series of essays published between 1909-1914, entitled A Defence of Poetry, he beautifully encapsulates one of the greatest strengths of poetry: imagery. He writes, "Poetry is a sword of lightning, ever unsheathed, which consumes the scabbard that would contain it."
Why is it worth seeing, if you donít consider yourself a metromaniac? This play itself is not a recitation of poetry, even though that is the passion within the characters and in one of the lead characters, Damis, who falls madly in love with the craft. It is centered in France at a time when public admiration of poetry was pervasive. Poets were the
celebrities of their time, and Damis feels a strong, romantic affection for one of the most famous poetesses in France. Little does Damis realize, however, that many poets and poetesses write under pseudonyms; he feels romantically attracted to a middle-aged gentleman writing under a false name. Nelson Pressley, a theater critic for The Washington Post, commented that The
Metromaniacs, "is a marvel of old and new, with punchlines that glisten with classical flair and contemporary savvy! The Metromaniacs is a riotous farce about upper-class twits obsessed with poetry in 18th century France."
This play has many comedic moments, capitalizing on satire, mistaken identities and a number of plot twists! It will be a great series of evenings (and a matinee!) that is not only a great opportunity to support the Mount St. Maryís community, enjoy the weather outdoors, but also a fantastic way to sustain the local arts community! The first
performance will take place on Thursday, March 30 at 8 p.m. and will continue through Saturday, April 1, beginning at the same time. On April 2, the Sunday matinee will be shown at 2 p.m. All tickets for the production of The Metromaniacs will run at $7 Come and support the Mount!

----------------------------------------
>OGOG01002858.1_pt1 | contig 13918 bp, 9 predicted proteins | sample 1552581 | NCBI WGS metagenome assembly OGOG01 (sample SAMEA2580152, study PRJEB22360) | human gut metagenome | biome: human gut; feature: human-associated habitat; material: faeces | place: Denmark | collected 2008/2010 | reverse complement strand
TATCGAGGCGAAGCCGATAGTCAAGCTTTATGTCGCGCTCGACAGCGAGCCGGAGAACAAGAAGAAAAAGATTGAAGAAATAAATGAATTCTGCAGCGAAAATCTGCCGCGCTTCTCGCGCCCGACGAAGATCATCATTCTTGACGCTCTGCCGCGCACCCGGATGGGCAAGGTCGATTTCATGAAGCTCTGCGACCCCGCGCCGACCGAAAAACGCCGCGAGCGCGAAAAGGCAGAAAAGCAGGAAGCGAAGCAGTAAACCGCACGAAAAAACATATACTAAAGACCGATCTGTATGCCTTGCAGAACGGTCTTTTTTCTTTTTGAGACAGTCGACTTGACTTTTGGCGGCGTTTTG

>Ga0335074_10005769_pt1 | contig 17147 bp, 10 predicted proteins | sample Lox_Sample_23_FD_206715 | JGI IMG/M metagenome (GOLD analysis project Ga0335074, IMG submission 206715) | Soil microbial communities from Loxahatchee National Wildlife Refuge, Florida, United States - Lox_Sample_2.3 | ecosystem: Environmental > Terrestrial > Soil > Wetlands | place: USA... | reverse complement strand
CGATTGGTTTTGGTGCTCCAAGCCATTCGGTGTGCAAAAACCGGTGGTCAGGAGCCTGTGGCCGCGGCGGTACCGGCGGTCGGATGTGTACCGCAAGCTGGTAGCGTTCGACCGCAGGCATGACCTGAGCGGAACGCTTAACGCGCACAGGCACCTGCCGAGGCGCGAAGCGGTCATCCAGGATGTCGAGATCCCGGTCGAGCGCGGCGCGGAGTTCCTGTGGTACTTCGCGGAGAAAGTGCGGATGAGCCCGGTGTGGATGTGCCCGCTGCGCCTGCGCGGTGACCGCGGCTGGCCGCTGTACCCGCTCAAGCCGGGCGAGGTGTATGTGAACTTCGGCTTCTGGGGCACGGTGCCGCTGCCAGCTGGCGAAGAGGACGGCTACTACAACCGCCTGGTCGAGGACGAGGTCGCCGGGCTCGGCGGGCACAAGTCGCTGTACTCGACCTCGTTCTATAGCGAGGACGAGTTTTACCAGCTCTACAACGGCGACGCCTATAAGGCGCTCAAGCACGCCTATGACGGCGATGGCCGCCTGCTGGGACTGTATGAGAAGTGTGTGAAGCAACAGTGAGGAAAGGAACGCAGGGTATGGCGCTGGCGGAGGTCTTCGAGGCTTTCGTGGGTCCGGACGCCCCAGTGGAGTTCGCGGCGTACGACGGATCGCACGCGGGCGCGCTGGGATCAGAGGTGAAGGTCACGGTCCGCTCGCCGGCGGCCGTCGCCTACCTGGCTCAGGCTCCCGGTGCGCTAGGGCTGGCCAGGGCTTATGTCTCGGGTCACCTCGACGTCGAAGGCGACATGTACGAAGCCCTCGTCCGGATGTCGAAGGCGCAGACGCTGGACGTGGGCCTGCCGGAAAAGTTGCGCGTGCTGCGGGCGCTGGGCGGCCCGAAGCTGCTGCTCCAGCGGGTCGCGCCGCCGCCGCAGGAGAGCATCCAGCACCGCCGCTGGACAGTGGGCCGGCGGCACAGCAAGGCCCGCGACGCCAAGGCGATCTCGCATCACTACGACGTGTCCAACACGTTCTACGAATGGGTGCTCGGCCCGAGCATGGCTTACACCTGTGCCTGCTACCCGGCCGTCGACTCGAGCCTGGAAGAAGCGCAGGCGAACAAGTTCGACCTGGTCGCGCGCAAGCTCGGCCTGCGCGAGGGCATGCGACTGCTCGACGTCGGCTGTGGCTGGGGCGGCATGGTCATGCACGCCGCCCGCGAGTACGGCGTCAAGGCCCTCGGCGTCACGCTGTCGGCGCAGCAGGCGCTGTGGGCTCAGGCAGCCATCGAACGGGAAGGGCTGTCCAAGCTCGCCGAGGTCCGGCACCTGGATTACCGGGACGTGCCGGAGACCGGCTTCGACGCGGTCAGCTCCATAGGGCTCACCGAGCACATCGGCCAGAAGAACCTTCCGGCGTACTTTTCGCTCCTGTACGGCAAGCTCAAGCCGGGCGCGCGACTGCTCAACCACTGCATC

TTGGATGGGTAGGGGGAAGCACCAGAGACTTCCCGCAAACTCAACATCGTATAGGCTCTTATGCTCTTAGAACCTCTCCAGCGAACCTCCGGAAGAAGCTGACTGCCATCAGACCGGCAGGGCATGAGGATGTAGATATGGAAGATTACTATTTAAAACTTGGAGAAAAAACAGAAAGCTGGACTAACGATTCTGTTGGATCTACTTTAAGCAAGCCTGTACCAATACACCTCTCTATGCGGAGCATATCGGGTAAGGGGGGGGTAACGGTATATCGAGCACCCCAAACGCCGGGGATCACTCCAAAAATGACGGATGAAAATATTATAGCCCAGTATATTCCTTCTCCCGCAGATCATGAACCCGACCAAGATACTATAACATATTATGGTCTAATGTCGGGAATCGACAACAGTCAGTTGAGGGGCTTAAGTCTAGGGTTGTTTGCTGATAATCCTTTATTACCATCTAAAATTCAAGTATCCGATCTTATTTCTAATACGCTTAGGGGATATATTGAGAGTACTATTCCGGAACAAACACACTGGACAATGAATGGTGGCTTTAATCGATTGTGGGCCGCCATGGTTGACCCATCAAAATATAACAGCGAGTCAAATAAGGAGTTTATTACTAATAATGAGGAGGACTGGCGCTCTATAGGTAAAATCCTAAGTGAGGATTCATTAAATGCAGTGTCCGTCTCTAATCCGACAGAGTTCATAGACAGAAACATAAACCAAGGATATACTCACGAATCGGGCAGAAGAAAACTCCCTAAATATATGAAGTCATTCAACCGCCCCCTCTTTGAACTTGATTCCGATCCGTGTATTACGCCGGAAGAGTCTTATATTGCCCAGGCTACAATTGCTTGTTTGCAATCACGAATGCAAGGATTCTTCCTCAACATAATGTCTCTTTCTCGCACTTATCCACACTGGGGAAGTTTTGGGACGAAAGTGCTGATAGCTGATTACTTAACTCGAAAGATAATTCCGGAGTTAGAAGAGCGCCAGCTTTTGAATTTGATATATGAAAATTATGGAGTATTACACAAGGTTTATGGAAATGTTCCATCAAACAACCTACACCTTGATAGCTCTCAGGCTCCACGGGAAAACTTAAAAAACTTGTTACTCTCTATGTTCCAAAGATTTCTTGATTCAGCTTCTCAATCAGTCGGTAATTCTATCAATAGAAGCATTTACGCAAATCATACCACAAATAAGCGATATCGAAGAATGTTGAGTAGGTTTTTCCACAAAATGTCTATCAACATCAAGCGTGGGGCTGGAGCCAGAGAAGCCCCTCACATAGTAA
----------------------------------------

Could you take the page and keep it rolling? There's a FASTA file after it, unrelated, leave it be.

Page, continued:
There are other art events scheduled at the Mount for the near future as well. The Music Department at Mount St. Maryís will be performing a Wind Ensemble/Lab Band recital in tribute to Sgt. Peppers. More details will be released later this month, and this two-day concert will be featured on April 21 and 22. It is difficult to minimize the influence of
this famous album, and the wide-spanning effect it had on popular music. A tribute to The Beatles, and this album in particular, will an event to mark in your calendars! Stay tuned next month when added details will be discussed in depth!
Additionally, following the final production of The Metromaniacs on the 2nd of April, the Theatre Department will be showcasing the final senior projects for the coming semester. Seniors will be responsible for putting on their own plays, and if last semesterís performances are any indication, this springís list of performances will not be any to miss
either! These will take place at 8 p.m. on Thursday, April 20 through Saturday, April 22. Check back next month for additional notes on what can be expected!
I hope that this next month, and the arrival of spring treat you well. Be sure to keep watching television, reading your novels, and if the weather is right, maybe enjoy a new book of poetry outdoors!
Read other articles by Jack Williams